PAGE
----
One unanticipated outcome of the COVID-19 crisis has been the reduction in air pollution as the world entered a phased lockdown. Air quality, once a backseat concern for many occupiers and landlords, has been pushed to the top of the priority list. The installation of the right technology can go a long way in creating healthy environments and putting occupiers’ minds at rest – not only now, but in the long term.
Rather than being swept away by the immediate concern of managing a public health crisis, the climate crisis has remained firmly at the forefront of people’s minds during this time. Seeing images from across the world of views not seen in decades, such as fish swimming in Venice’s canals, will stay with us.
Of course, a ferocious global pandemic is not how we want to achieve these outcomes. It is therefore crucial that the lessons learnt from this period are not lost. The reaction from the government and the industry to change people’s behaviours, for example, is a model for long-term change. Coupled with technological change, it will be vital in fighting the climate crisis.
Air pollution continues to be a silent killer contributing to a range of underlying health conditions. When we come back to the office, I expect occupiers will have a better understanding than ever before of what is at stake when we talk about indoor air quality and the impact that air handling systems can have on our health.
With few exceptions, commercial buildings have not been designed to keep their occupants healthy, nor have they really been truly responsive to their occupancy levels. But the current situation presents a chance to make this a positive and achievable goal. In a similar way to online retail, we need to start adapting our approach to what is in demand and listening to feedback.
Sensors have proven to be an efficient and cost-effective way to do so in new and existing buildings alike. If set up and integrated correctly, they can provide a reliable signal of occupancy to the ventilation control system in real time, and optimise the supply of fresh air. These sensors can also report on a range of air quality and comfort parameters including humidity, which is key in controlling disease transmission.
As we return to the workplace, the focus will be on increasing the delivery of outside air and making sure there is adequate filtration of the inside air. Now is the time to introduce technologies that can help us properly control ventilation systems so that buildings operate at maximum efficiency even with reduced occupancy.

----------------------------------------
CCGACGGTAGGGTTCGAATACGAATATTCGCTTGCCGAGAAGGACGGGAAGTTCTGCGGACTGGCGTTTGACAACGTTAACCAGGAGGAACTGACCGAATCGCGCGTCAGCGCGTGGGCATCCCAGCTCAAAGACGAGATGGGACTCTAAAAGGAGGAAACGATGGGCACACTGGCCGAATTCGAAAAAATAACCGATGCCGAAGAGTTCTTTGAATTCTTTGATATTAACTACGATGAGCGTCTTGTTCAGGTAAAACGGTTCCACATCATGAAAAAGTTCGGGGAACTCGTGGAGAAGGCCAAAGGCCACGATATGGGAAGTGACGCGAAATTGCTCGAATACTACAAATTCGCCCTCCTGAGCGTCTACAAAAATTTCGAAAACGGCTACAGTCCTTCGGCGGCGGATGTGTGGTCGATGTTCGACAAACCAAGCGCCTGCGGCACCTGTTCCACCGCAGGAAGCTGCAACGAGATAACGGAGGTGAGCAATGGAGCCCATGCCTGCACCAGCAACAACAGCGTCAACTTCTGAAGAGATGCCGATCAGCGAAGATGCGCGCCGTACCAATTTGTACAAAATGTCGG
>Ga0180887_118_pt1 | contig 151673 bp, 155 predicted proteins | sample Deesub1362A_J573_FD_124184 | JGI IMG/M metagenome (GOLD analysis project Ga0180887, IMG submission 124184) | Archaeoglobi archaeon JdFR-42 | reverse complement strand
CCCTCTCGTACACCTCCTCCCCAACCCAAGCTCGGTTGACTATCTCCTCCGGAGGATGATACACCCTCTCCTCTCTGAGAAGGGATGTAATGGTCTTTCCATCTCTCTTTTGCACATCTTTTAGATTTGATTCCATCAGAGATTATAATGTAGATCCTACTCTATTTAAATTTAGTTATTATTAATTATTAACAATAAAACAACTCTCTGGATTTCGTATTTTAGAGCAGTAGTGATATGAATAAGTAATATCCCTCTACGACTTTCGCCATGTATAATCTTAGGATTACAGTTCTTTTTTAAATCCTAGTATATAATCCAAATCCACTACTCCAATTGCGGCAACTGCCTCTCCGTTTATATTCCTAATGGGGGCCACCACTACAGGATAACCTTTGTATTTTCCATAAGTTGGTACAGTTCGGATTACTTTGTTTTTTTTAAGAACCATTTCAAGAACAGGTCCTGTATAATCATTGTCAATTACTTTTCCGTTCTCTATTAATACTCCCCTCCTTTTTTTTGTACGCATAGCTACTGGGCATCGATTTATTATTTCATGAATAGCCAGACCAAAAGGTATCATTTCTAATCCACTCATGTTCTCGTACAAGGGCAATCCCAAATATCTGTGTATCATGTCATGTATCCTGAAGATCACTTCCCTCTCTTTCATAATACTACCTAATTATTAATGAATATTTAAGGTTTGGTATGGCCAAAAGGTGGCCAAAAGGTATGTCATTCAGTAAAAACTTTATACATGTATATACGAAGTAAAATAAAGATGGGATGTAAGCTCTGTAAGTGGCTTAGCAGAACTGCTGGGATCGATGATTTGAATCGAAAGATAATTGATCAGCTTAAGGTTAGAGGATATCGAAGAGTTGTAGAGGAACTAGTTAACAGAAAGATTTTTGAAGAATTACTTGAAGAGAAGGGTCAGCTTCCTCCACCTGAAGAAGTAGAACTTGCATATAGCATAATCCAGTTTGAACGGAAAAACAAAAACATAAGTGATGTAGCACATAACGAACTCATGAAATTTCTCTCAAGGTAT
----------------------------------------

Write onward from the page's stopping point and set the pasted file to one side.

As air supply can be one of the biggest contributors to energy use, extensive research on a system-by-system basis is a must to strike the right balance between improved internal environments and saving operational costs.
What does this mean for the future of the commercial property industry? I wouldn’t be surprised if there are big changes to the way buildings are designed, built and operated. Newly built assets are going to be judged on their indoor air quality, and it is not hard to imagine that healthcare professionals will be more involved in the design of assets and the services within them. The choice of materials will also be impacted, and there will be more sophisticated ways to specify the most sustainable choice for new properties.
The inclusion of wellbeing aspects as key features in a property will also help an asset in its resilience. In the coming weeks we will see how those with ample bike racks and showers, for example, are better placed to welcome back workers than those without.
Installing technology that has long-term use, or is multipurpose, will ensure the property can adapt in future.
Initial evidence shows a link between high air pollution levels and the number of COVID-19 cases. It is important that in the case of a second wave, as well as on the path to recovery, we do not end up dropping the lessons learnt and keep air quality and sustainable solutions in mind.
This column first appeared in EG.